“Faith?” Beau said. “His faith was so strong?” “Yeah.” David nodded as if he hadn’t heard that before. “Hey, you know what’s interesting about King David?” From the blank stares of the others I could see that they did not. Many didn’t even carry a Hebrew Bible, preferring a slim volume of just the New Testament Gospels and Epistles and, from the Old, Psalms. Others had the whole book, but the gold gilt on the pages of the first two thirds remained undisturbed. “King David,” David Coe went on, “liked to do really, really bad things.” He chuckled. “Here’s this guy who slept with another man’s wife—Bathsheba, right?—and then basically murders her husband. And this guy is one of our heroes.” David shook his head. “I mean, Jiminy Christmas, God likes this guy! What,” he said, “is that all about?”
The answer, we discovered, was that King David had been “chosen.” To illustrate this point David Coe turned to Beau. “Beau, let’s say I hear you raped three little girls. And now here you are at Ivanwald. What would I think of you, Beau?”
Beau shrank into the cushions. “Probably that I’m pretty bad?” “No, Beau. I wouldn’t. Because I’m not here to judge you. That’s not my job. I’m here for only one thing.”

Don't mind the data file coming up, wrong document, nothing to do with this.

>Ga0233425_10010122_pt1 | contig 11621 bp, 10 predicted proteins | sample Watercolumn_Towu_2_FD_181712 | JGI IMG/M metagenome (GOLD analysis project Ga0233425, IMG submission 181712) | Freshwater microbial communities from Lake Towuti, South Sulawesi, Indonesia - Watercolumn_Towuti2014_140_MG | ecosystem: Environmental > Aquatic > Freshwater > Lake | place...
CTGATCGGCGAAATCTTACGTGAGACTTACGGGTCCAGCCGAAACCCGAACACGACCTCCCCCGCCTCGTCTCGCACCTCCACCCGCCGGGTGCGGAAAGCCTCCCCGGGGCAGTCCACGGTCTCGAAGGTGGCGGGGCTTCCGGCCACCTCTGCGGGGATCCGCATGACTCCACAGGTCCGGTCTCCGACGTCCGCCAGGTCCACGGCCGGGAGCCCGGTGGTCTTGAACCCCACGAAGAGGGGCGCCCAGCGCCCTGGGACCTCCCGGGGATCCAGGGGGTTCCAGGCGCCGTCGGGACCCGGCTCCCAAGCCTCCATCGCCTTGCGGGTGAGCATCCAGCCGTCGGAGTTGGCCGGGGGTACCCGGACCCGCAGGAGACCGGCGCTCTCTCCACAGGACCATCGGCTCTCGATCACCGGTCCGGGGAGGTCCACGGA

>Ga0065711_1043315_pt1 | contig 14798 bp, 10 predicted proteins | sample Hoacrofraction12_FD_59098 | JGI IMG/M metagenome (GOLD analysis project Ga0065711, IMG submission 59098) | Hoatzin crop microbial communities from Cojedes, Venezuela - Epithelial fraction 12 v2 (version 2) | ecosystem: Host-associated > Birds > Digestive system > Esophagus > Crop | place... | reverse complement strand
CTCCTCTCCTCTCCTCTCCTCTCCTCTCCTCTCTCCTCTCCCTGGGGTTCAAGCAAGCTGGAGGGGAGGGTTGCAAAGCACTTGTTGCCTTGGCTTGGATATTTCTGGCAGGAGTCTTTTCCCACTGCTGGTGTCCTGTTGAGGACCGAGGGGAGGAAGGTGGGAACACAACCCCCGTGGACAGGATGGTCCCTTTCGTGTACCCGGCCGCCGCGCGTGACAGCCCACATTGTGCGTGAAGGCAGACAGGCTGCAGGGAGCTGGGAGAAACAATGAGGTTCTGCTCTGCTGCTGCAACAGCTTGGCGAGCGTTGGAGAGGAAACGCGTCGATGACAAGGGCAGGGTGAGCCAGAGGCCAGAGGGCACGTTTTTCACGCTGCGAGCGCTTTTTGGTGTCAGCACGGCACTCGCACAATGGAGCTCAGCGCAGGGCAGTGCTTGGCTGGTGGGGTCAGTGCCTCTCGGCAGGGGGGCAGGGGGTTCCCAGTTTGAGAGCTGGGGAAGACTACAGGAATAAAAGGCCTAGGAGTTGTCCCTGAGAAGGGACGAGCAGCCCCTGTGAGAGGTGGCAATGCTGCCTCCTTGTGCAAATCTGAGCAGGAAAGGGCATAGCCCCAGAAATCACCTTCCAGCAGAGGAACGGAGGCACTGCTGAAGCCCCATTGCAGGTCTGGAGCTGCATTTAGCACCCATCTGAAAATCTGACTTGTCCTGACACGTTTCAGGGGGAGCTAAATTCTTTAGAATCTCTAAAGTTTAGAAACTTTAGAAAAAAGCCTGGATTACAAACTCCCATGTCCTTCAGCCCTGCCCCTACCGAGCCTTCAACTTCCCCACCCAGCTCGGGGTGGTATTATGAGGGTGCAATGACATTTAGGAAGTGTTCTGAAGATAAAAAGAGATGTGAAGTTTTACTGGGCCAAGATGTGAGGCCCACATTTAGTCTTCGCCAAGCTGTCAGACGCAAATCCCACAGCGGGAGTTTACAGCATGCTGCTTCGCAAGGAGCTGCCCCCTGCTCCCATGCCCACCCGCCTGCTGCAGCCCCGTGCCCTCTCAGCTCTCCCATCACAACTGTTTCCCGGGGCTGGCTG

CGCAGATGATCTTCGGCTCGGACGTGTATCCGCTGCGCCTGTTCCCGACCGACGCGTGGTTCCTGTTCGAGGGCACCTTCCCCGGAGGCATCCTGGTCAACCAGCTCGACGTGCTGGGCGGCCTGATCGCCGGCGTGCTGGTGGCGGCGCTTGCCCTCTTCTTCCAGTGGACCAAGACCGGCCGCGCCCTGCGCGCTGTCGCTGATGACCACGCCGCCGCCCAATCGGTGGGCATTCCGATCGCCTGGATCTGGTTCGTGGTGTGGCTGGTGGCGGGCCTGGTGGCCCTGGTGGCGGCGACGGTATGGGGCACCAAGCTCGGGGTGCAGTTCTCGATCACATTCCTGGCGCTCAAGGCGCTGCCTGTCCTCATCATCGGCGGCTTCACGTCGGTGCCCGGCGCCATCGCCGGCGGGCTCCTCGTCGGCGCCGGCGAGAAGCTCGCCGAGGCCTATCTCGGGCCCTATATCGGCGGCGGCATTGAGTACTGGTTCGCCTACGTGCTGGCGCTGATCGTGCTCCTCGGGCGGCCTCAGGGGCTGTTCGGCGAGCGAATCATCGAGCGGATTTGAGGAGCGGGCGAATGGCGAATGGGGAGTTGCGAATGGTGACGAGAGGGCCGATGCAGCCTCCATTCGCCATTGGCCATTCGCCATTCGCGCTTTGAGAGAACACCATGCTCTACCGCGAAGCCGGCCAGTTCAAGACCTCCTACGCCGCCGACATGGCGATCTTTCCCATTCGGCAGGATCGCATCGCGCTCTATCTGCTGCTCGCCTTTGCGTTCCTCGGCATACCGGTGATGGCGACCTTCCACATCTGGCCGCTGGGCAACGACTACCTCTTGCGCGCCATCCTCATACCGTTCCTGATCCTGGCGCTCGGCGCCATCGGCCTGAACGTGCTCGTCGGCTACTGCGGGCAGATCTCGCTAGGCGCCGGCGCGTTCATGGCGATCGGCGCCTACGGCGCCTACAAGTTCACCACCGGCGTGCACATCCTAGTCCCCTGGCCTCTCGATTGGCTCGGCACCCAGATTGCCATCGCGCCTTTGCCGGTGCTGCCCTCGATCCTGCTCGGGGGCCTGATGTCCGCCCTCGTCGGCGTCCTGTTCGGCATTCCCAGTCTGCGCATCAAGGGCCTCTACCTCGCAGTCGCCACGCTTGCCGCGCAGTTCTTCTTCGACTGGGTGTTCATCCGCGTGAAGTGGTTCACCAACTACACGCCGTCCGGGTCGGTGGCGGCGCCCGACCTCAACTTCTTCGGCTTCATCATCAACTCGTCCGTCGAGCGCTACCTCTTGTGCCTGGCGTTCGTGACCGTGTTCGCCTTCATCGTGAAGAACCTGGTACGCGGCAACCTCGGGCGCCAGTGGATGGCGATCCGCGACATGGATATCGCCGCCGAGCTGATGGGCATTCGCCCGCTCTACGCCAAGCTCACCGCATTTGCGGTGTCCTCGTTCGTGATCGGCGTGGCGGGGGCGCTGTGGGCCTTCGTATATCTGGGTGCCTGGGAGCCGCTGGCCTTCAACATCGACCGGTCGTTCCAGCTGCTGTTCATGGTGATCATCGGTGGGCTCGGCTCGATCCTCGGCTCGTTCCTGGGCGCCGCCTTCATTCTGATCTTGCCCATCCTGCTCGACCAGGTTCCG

“Jesus?” Beau said. David smiled and winked.
He walked to the National Geographic map of the world mounted on the wall. “You guys know about Genghis Khan?” he asked. “Genghis was a man with a vision. He conquered”—David stood on the couch under the map, tracing, with his hand, half the northern hemisphere—“nearly everything. He devastated nearly everything. His enemies? He beheaded them.” David swiped a finger across his throat. “Dop, dop, dop, dop.”
David explained that when Genghis entered a defeated city he would call in the local headman and have him stuffed into a crate. Over the crate would be spread a tablecloth, and on the tablecloth would be spread a wonderful meal. “And then, while the man suffocated, Genghis ate, and he didn’t even hear the man’s screams.” David still stood on the couch, a finger in the air. “Do you know what that means?” He was thinking of Christ’s parable of the wineskins. “You can’t pour new into old,” David said, returning to his chair. “We elect our leaders. Jesus elects his.”
He reached over and squeezed the arm of a brother. “Isn’t that great?” David said. “That’s the way everything in life happens. If you’re a person known to be around Jesus, you can go and do anything. And that’s who you guys are. When you leave here, you’re not only going to know the value of Jesus, you’re going to know the people who rule the world. It’s about vision. ‘Get your vision straight, then relate.’ Talk to the people who rule the world, and help them obey. Obey Him. If I obey Him myself, I help others do the same. You know why? Because I become a warning. We become a warning. We warn everybody that the future king is coming. Not just of this country or that, but of the world.” Then he pointed at the map, toward the Khan’s vast, reclaimable empire.